Abstract

The exact nature of the arms of spiral galaxies is still an open question1. It has been widely assumed that spiral arms in galaxies with two distinct symmetrical arms are the products of density waves that propagate around the disk, with the spiral arms being visibly enhanced by the star formation that is triggered as the passing wave compresses gas in the galaxy disk1,2,3. Such a persistent wave would propagate with an approximately constant angular speed, its pattern speed ΩP. The quasi-stationary density wave theory can be tested by measuring this quantity and showing that it does not vary with radius in the galaxy. Unfortunately, this measurement is difficult because ΩP is only indirectly connected to observables such as the stellar rotation speed4,5,6. Here, we use the detailed information on stellar populations of the grand-design spiral galaxy UGC 3825, extracted from spectral mapping, to measure the offset between young stars of a known age and the spiral arm in which they formed, allowing a direct measurement of ΩP at a range of radii. The offset in this galaxy is found to be as expected for a pattern speed that varies little with radius, indicating consistency with a quasi-stationary density wave, and lending credence to this new method.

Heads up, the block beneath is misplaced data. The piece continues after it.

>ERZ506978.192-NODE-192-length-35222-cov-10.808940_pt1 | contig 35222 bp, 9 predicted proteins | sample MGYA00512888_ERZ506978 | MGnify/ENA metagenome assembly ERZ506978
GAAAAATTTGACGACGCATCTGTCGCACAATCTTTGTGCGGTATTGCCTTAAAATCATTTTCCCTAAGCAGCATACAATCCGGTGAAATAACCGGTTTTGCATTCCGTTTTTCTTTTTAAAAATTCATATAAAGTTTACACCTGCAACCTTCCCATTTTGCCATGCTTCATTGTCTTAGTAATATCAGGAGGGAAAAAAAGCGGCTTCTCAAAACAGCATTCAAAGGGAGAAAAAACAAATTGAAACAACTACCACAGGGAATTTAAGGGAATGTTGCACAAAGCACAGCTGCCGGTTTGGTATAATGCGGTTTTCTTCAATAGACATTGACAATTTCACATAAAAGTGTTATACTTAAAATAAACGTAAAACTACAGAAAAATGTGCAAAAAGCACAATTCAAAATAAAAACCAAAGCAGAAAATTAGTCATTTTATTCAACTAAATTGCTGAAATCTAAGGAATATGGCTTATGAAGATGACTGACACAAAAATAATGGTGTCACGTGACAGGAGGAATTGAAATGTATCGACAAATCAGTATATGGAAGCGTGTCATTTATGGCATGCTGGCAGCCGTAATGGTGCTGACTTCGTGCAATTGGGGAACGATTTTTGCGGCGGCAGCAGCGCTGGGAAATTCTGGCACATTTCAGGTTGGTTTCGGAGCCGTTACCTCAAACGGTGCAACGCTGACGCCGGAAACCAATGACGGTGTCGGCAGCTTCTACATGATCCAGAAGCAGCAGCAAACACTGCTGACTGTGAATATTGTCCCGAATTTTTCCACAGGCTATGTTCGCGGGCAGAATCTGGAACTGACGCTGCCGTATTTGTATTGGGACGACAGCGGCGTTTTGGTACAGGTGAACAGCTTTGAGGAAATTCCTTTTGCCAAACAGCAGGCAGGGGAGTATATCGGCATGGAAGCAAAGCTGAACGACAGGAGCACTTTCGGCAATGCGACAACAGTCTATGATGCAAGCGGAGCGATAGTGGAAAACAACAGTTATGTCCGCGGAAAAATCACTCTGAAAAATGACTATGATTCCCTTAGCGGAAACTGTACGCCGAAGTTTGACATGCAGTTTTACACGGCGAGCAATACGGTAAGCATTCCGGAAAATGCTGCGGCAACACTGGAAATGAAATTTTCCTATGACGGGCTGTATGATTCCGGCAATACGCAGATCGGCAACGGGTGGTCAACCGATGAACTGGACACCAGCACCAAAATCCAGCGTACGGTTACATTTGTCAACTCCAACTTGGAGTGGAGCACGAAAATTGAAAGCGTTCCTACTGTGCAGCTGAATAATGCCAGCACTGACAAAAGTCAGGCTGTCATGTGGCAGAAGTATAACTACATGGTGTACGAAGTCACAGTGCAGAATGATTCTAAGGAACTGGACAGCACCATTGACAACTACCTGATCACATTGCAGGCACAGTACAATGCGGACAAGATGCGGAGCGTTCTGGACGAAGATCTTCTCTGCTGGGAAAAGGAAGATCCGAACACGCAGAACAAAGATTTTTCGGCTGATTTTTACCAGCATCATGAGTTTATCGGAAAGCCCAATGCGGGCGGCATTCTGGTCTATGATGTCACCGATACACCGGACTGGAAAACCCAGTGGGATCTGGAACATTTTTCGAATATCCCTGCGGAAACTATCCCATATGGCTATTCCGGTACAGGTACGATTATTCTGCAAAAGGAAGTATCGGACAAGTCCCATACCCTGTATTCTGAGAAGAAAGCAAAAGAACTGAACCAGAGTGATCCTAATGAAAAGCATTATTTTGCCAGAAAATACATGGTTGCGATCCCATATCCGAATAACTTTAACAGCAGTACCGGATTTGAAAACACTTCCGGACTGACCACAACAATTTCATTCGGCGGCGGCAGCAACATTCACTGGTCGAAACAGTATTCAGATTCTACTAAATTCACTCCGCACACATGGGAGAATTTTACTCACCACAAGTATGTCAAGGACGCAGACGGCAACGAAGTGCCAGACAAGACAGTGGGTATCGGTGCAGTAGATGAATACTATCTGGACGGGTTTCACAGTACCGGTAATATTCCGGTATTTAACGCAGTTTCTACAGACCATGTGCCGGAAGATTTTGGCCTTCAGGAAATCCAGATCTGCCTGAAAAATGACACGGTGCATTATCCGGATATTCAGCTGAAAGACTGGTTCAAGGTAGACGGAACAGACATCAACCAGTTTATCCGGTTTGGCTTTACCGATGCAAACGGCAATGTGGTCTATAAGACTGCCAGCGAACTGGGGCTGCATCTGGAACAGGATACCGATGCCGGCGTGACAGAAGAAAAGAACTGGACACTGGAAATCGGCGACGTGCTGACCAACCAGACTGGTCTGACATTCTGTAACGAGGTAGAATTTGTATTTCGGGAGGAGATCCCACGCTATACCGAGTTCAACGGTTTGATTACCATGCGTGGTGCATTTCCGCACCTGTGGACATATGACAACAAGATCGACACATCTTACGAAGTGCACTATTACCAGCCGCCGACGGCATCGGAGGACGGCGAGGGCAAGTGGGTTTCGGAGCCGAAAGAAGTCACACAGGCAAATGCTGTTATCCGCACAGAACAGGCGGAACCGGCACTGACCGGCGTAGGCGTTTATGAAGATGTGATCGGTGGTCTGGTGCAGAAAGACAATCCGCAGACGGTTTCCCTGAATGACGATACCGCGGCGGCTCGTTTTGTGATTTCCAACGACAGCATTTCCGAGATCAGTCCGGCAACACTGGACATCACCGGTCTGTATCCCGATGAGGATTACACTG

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Data availability

Integral field spectroscopy data of UGC 3825 are available as part of data release 14 of the SDSS38. The specific data that support the plots within this paper and other findings of this study are an updated version of these data, and will be made publicly available as part of SDSS data release 15, which will be described in a separate paper by the MaNGA collaboration in early 2019 (Aguado et al., manuscript in preparation). In the meantime, the data used here are available from the corresponding author upon reasonable request.

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Acknowledgements